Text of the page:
Jimmy Takter woke up Saturday morning knowing he would have a big day at the Meadowlands. It's not that the trainer is cocky. It's more that he's a realist. And when your horses are just better than everybody else's it's easy to be confident.
In harness racing, Takter is the best at what he does. Think Todd Pletcher, Bob Baffert, Bill Mott all rolled into one. The native of Sweden has the best bred horses, the fastest horses, the classiest horses and he's a masterful trainer.
His stable is so deep that when his big guns don't fire he can still come at you with another wave of ammunition.
That was the case yesterday at the Meadowlands on Hambletonian Day. Takter was supposed to win the Hambletonian with Father Patrick, a horse with so few flaws the trainer said he's as close to perfect as they get. But Father Patrick broke stride on the first turn and was out of it after that. No problem. Stablemate Trixton, with Takter driving, won the Hambletonian over still another Takter-trainee, Nuncio.
He was supposed to win the Hambletonian Oaks with Shake It Cerry. But she had a bad post and got caught up in a fast pace. Not a problem. Takter won the Hambletonian Oaks with 10-1 shot Lifetime Pursuit.
He also won a third stakes on the day, one worth $100,000.
From one of the most prominent families in harness racing in Sweden, where the sport is huge, Takter came here in 1981. He was young and unknown but not lacking in confidence. In a short time he established himself as one of the leading trainers in the U.S. and early on campaigned maybe the greatest trotter of the modern era, the mare Moni Maker.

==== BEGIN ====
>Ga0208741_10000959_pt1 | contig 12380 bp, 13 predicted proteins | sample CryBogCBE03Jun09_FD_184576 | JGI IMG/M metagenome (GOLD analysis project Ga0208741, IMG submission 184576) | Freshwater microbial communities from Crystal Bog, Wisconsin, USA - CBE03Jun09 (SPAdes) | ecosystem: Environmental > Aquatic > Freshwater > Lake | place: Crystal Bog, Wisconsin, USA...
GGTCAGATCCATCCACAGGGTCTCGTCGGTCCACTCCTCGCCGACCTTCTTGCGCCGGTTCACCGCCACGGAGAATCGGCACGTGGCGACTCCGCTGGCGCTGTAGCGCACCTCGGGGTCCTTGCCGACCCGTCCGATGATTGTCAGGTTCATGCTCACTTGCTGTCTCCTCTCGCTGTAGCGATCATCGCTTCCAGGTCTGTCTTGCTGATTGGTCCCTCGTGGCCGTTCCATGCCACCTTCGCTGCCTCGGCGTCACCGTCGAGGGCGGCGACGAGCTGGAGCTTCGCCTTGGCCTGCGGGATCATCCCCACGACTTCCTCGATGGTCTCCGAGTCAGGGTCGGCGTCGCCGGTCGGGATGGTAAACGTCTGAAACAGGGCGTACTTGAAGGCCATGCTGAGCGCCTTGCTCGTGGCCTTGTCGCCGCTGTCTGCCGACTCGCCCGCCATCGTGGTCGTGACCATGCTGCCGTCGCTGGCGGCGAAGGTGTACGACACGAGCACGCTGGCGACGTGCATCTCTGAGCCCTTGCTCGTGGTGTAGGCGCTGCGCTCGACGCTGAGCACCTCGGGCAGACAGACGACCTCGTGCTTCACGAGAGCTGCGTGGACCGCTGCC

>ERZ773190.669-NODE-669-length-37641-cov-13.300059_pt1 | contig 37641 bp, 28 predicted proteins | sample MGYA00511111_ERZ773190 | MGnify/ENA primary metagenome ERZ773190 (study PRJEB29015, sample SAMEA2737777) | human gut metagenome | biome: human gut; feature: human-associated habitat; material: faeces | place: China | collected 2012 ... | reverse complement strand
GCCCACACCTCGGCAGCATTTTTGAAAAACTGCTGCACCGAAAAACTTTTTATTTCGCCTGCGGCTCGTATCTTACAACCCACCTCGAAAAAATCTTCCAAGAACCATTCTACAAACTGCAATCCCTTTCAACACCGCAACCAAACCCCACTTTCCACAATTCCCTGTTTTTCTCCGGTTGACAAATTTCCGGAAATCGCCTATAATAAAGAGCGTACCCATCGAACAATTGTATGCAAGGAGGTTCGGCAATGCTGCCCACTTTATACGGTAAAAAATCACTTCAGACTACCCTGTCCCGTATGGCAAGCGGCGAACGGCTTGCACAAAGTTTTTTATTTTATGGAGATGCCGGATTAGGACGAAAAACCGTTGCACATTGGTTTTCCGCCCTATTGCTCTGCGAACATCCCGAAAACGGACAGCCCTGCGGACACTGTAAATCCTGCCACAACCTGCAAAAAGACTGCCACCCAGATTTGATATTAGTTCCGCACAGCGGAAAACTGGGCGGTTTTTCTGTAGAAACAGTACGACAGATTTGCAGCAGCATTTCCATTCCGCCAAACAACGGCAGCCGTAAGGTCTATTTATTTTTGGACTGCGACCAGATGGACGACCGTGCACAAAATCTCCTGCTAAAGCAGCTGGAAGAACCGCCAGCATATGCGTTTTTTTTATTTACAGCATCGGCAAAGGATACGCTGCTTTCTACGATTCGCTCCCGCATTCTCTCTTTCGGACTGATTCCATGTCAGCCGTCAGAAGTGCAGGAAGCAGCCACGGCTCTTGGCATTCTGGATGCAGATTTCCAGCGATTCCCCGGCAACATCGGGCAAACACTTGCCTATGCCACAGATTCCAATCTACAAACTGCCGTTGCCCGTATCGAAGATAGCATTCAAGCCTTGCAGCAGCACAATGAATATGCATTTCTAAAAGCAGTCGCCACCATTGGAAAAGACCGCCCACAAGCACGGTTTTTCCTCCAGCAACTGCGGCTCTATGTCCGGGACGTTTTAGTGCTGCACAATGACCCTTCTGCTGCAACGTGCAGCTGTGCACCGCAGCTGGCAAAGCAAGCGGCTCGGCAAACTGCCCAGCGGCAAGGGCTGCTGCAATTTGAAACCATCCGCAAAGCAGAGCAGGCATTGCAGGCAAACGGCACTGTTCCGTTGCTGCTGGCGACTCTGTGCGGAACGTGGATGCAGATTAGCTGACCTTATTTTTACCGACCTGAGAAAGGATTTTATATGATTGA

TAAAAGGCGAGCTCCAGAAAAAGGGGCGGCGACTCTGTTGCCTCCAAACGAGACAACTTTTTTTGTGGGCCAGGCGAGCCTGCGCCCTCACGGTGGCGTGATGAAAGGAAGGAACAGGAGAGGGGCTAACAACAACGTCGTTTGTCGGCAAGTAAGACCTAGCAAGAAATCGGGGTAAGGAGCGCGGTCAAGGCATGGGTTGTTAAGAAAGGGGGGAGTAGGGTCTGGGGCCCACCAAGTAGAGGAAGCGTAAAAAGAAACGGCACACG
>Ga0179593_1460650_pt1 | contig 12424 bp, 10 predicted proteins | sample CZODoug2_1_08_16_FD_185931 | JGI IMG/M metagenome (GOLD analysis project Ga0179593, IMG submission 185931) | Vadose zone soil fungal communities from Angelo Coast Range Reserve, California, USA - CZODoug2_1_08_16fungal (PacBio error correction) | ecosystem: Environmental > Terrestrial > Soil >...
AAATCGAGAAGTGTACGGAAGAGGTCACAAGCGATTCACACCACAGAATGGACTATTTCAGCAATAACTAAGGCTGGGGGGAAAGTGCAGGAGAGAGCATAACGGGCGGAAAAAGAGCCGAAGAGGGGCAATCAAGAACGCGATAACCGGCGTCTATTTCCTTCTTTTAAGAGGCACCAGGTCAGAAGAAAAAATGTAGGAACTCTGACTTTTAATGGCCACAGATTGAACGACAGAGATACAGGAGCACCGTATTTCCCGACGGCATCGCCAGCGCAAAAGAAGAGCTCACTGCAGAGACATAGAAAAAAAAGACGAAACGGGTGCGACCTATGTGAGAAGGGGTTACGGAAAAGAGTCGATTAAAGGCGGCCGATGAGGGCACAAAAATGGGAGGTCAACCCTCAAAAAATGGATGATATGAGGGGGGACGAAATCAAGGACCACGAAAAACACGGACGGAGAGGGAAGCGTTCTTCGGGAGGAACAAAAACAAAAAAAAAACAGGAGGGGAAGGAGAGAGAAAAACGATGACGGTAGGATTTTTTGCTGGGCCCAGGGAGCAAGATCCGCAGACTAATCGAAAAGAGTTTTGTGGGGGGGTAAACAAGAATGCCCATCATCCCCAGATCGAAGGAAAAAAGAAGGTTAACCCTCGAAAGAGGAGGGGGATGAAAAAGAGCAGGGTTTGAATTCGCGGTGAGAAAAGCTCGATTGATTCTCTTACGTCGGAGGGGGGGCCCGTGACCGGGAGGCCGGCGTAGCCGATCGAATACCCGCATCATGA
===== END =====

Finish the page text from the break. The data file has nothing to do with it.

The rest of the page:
Takter had already won two Hambletonians coming into yesterday, but never had he approached the race quite like this. Father Patrick was considered a superstar and if there were any horses out there with even a prayer of beating him they were Nuncio and Trixton. His entry looked so dominant on paper that the fourth choice in the race, Datsyuk, was 27-1.
"I think it's going to be hard for me to lose," Takter said earlier in the week.
He might not have felt that way when Father Patrick, the 2-5 favorite, broke stride. But both Nuncio and Trixton were on their games. Nuncio led on the far turn as the two pulled away from the rest of the field. With a quarter-mile to go he was going to win with one horse or the other.
"It was a long stretch, but I felt 50 yards before the wire I was going to win it [with Trixton]," he said. "Your head starts spinning, and then I'm by [Nuncio] and I know the only way I am going to lose is if something goes wrong."
It wasn't a perfect day for Takter as Father Patrick's defeat was a stunning one. Takter never thought that horse would lose and although the race was not indicative of his talent because of the break, it did sting. The Hambletonian is the Kentucky Derby for trotters and a horse that still looks like a great one will never get this chance again. But Takter didn't let Father Patrick's problem put a damper on his day.
"Not really," Takter said when asked if Father Patrick's performance in any way soured his day. "I finished first and second in the Hambletonian. How sweet is that?"
He still believes Father Patrick would have won if he didn't run on the first turn.
"If Father Patrick stayed flat he would have wound up behind me and come up in that position and he would gave blown by both of us in the stretch," Takter said. "And then we would have been first second and third. Things do not always work out way you hope. Don't get me wrong; I am on Cloud 9."
Harness racing has plenty of problems as it struggles for relevancy and to find new fans. But Hambletonian Day is the one day when the sport's struggles seem to momentarily evaporate. The stands at the Meadowland are full, the race is broadcast on national television and there is a palpable feeling of excitement in the air. It's a bit like the good old days when they used to pack them in every night at places like Roosevelt Raceway and the Meadowlands.
Hambo Day is always a special day. On Saturday, Jimmy Takter made it extra special.